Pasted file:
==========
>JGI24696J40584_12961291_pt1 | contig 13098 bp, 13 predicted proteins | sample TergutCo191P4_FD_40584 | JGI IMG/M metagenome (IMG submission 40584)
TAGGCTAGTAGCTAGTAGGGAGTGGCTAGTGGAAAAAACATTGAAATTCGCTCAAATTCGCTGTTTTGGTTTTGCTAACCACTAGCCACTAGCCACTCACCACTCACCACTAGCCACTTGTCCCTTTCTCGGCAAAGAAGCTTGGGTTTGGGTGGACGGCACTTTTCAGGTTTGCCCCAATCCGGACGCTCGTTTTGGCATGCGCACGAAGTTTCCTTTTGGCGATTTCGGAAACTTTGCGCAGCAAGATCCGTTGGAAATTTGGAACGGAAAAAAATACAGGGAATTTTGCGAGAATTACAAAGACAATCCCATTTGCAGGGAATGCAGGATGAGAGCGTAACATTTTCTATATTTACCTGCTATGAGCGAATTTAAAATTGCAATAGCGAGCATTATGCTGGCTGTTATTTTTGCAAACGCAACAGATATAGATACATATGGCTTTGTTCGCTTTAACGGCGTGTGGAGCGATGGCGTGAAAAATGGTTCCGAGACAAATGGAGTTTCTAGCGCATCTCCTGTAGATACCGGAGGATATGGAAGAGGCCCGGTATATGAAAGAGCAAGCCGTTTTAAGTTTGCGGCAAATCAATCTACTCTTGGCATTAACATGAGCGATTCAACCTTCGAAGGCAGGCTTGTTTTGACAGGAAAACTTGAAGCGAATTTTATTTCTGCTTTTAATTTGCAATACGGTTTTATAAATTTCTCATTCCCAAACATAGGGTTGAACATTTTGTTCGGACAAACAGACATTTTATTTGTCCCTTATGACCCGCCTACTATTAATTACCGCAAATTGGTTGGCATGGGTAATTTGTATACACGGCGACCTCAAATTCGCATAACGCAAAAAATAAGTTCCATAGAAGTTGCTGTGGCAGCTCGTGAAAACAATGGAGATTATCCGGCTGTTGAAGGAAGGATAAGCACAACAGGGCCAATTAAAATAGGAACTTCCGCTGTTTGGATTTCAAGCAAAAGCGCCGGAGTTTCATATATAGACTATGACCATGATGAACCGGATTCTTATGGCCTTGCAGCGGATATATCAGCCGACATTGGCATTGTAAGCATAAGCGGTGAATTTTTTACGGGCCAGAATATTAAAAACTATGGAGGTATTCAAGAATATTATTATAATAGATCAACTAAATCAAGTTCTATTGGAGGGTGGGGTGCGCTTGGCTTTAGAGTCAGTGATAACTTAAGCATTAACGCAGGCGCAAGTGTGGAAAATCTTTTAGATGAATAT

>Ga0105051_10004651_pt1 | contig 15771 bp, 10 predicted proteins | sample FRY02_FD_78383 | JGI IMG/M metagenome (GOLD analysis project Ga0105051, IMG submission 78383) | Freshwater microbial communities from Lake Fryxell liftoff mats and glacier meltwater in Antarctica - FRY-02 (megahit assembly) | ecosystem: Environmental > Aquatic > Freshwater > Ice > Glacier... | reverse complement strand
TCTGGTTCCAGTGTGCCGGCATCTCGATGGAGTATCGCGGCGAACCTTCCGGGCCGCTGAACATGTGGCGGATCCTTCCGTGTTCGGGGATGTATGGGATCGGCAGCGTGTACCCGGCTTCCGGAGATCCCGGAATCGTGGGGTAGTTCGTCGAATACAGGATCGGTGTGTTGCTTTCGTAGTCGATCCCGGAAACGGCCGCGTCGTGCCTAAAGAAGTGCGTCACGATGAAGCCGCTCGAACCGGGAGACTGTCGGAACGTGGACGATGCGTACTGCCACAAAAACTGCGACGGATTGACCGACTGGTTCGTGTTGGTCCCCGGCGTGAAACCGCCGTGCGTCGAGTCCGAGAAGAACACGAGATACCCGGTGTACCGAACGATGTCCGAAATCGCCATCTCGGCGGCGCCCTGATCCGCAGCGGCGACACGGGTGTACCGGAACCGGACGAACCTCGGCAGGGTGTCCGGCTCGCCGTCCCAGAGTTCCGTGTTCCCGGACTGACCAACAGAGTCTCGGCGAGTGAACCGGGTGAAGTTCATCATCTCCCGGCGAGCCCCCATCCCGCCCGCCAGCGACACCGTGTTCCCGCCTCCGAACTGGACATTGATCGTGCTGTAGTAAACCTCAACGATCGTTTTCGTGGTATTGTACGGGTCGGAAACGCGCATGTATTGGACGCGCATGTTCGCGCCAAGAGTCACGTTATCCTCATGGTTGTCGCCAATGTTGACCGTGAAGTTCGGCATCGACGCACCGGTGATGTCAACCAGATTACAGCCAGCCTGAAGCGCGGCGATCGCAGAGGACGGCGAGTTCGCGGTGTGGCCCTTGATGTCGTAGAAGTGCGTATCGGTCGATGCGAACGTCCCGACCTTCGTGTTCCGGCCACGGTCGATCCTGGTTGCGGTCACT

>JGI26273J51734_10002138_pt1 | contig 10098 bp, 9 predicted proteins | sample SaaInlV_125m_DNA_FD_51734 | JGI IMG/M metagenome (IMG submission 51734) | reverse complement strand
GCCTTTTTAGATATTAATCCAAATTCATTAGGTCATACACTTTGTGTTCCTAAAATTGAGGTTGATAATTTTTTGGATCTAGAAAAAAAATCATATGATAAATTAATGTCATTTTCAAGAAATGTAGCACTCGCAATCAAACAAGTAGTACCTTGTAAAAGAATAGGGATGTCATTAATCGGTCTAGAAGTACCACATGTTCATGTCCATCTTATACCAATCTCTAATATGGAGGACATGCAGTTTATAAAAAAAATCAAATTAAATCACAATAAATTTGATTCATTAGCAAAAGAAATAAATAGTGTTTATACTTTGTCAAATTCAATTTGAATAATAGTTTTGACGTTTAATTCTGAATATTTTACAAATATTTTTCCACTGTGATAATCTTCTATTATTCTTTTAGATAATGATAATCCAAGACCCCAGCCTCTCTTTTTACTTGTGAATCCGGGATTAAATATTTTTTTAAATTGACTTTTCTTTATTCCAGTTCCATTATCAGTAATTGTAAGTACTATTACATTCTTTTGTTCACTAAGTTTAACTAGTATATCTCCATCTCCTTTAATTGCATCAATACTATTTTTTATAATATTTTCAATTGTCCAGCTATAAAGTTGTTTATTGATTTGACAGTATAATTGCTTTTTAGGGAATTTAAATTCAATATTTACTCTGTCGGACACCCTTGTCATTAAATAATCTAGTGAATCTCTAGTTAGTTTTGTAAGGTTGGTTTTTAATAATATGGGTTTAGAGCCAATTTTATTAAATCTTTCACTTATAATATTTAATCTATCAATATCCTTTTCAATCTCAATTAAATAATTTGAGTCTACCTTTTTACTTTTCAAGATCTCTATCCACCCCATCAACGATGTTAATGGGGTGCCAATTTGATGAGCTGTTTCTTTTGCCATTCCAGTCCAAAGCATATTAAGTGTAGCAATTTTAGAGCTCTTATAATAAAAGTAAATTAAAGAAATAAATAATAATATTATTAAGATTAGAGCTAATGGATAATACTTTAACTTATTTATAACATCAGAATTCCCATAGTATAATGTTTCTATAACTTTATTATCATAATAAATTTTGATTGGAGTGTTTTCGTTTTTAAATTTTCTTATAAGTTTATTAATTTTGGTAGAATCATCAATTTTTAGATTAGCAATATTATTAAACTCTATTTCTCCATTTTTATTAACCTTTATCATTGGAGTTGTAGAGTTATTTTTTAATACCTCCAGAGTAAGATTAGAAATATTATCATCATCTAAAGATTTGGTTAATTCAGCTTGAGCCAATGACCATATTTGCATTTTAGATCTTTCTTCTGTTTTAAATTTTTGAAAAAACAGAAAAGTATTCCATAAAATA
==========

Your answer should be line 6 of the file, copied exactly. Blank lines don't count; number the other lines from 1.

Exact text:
GCCTTTTTAGATATTAATCCAAATTCATTAGGTCATACACTTTGTGTTCCTAAAATTGAGGTTGATAATTTTTTGGATCTAGAAAAAAAATCATATGATAAATTAATGTCATTTTCAAGAAATGTAGCACTCGCAATCAAACAAGTAGTACCTTGTAAAAGAATAGGGATGTCATTAATCGGTCTAGAAGTACCACATGTTCATGTCCATCTTATACCAATCTCTAATATGGAGGACATGCAGTTTATAAAAAAAATCAAATTAAATCACAATAAATTTGATTCATTAGCAAAAGAAATAAATAGTGTTTATACTTTGTCAAATTCAATTTGAATAATAGTTTTGACGTTTAATTCTGAATATTTTACAAATATTTTTCCACTGTGATAATCTTCTATTATTCTTTTAGATAATGATAATCCAAGACCCCAGCCTCTCTTTTTACTTGTGAATCCGGGATTAAATATTTTTTTAAATTGACTTTTCTTTATTCCAGTTCCATTATCAGTAATTGTAAGTACTATTACATTCTTTTGTTCACTAAGTTTAACTAGTATATCTCCATCTCCTTTAATTGCATCAATACTATTTTTTATAATATTTTCAATTGTCCAGCTATAAAGTTGTTTATTGATTTGACAGTATAATTGCTTTTTAGGGAATTTAAATTCAATATTTACTCTGTCGGACACCCTTGTCATTAAATAATCTAGTGAATCTCTAGTTAGTTTTGTAAGGTTGGTTTTTAATAATATGGGTTTAGAGCCAATTTTATTAAATCTTTCACTTATAATATTTAATCTATCAATATCCTTTTCAATCTCAATTAAATAATTTGAGTCTACCTTTTTACTTTTCAAGATCTCTATCCACCCCATCAACGATGTTAATGGGGTGCCAATTTGATGAGCTGTTTCTTTTGCCATTCCAGTCCAAAGCATATTAAGTGTAGCAATTTTAGAGCTCTTATAATAAAAGTAAATTAAAGAAATAAATAATAATATTATTAAGATTAGAGCTAATGGATAATACTTTAACTTATTTATAACATCAGAATTCCCATAGTATAATGTTTCTATAACTTTATTATCATAATAAATTTTGATTGGAGTGTTTTCGTTTTTAAATTTTCTTATAAGTTTATTAATTTTGGTAGAATCATCAATTTTTAGATTAGCAATATTATTAAACTCTATTTCTCCATTTTTATTAACCTTTATCATTGGAGTTGTAGAGTTATTTTTTAATACCTCCAGAGTAAGATTAGAAATATTATCATCATCTAAAGATTTGGTTAATTCAGCTTGAGCCAATGACCATATTTGCATTTTAGATCTTTCTTCTGTTTTAAATTTTTGAAAAAACAGAAAAGTATTCCATAAAATA